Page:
The colour correction issue maybe alleviated somewhat by first setting the camera WB to your light box source i.e. without a negative in place. Then shoot your negatives as required, the orange mask will still be there of course but you will have corrected the light source hopefully to a manageable level for getting a good edit.

You will in any case still get a pretty high level of Cyan cast to most negative materials when inverting the image, but virtually any colour cast should be correctable in PS using Curves for instance. You may also want to consider negating the orange mask by shooting an area of clear processed film to use as a layer mask and probably dozens of other ways to achieve good results.

If you want to post an example of a colour neg you have copied I would be happy to have a look and see if I can suggest any way to correct.

I suspect that unless you are going for a dedicated film scanner (more than moderately expensive) then you are likely to get results at least as good as any flatbed scanner by shooting with your DSLR and potentially even better results by shooting with a macro (more than 1:1) in sections and stitching as mentioned elsewhere in the thread


Last edited by TonyW; 10-09-2016 at 09:06 AM.
10-09-2016, 03:47 PM   #9
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Well...I've managed to sort out the inversion of 35mm film colir negatives before, so I think I can do that again. And the bulk of 120mm film that I need to scan is BW or color slides.

The set up I'm going for will look like this:

1) One LED light-pad for the light source. It comes with a standard flash-shoe mount so it will be easy to fix it in a vertical position in front of the rest of the set up. The model I picked doesn't only have a controle for the light intensity, but also for the color temperature from 3000-6000K. It's on its way from China.

2) One Pentax 67 Autobellows with slide copier. It works just like the ordinary Pentax autobellows...just bigger. The slide copier includes convenient ways of fixing 120mm film or mounted slides in front of a built in diffuser glass. It will take both 4.5x6, 6x6, and 6x7 formats. The only that won't fitt are my 6x9 negatives from my Voigtländer Bessa rangefinder. But the film will fitt and if I take first one shot, then shift the film 2cm, then another shot, it shouldn't be hard to stich two 6x7 into one 6x9. And I don't use the Bessa that much.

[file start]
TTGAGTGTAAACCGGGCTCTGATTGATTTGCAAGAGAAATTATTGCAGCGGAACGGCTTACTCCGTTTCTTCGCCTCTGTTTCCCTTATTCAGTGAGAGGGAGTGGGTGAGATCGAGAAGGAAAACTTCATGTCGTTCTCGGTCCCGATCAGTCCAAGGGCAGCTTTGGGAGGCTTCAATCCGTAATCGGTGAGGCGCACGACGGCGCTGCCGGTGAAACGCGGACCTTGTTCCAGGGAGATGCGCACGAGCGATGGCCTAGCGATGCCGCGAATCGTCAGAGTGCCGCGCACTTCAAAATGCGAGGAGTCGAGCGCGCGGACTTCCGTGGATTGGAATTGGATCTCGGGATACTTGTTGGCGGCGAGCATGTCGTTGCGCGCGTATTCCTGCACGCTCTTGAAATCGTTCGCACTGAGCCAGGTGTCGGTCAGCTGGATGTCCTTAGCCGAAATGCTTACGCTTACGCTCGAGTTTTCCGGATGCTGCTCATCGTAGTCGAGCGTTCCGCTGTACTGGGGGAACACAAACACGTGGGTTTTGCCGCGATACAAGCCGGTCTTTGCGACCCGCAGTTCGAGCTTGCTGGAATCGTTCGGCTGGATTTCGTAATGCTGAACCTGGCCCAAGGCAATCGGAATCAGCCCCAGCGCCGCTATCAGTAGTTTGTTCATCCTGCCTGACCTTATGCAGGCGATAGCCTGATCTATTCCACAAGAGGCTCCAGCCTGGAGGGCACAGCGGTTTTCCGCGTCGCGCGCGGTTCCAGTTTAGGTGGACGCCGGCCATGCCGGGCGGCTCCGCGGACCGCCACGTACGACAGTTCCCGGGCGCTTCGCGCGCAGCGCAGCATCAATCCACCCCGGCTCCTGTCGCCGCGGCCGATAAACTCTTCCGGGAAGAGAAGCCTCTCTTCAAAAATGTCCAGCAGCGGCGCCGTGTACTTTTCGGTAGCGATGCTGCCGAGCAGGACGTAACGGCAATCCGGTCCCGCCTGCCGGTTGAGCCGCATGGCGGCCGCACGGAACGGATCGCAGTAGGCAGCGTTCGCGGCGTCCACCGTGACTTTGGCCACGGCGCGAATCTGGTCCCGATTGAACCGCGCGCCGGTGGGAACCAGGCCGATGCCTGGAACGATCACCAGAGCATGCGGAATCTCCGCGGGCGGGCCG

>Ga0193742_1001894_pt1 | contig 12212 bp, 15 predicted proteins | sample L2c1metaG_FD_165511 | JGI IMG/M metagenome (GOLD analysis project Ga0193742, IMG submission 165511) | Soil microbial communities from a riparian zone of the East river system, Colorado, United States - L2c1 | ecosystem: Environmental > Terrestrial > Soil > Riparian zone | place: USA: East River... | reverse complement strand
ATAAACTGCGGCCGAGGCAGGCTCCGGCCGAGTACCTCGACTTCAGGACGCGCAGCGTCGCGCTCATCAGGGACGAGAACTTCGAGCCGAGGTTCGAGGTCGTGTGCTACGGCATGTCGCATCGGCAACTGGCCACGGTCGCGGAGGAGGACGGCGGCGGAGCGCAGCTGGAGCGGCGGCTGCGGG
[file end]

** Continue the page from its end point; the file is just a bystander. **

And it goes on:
The 6x7 Bellows cost more than a 35mm Belliws, but much less than the new Pentax film duplicator. The 6x7 Bellows are on their way from Japan.

3) Some lens....It appears the 6x7 Autobellows were often used with the SMC Macro-Takumar 135mm f4 (1:2 macro) lens, which I have. But given I'm going to shoot medium format negatives/slides on a 24x36mm sensor I might end up using a different focal length. Depends on how far I can adjust this with the bellows. It will take some experimenting to figure out which combo that works best.

4) Pentax K-mount to 6x7-mount adapter. Got this.

5) Pentax K-1. Got it.

6) My heaviest tripod. Smaller light stand for the light source.

7) Remote controle. Got it.

So I'm just waiting for the LED-light and the 6x7 Autobellows. The cost for them is compareable to a good flatbed scanner, but far beölow the cost of a dedicated MF film scanner. If it is worth it of course depends on the qualuty I will get.

As a bonus I will have a new toy for macro with the Pentax 67.

Last edited by Douglas_of_Sweden; 10-09-2016 at 03:53 PM.
10-21-2016, 01:08 PM   #10
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I'd love to see a photo of this setup when you've got it up and running!
10-21-2016, 01:39 PM   #11
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QuoteOriginally posted by Douglas_of_Sweden Quote
Well...I've managed to sort out the inversion of 35mm film colir negatives before, so I think I can do that again. And the bulk of 120mm film that I need to scan is BW or color slides.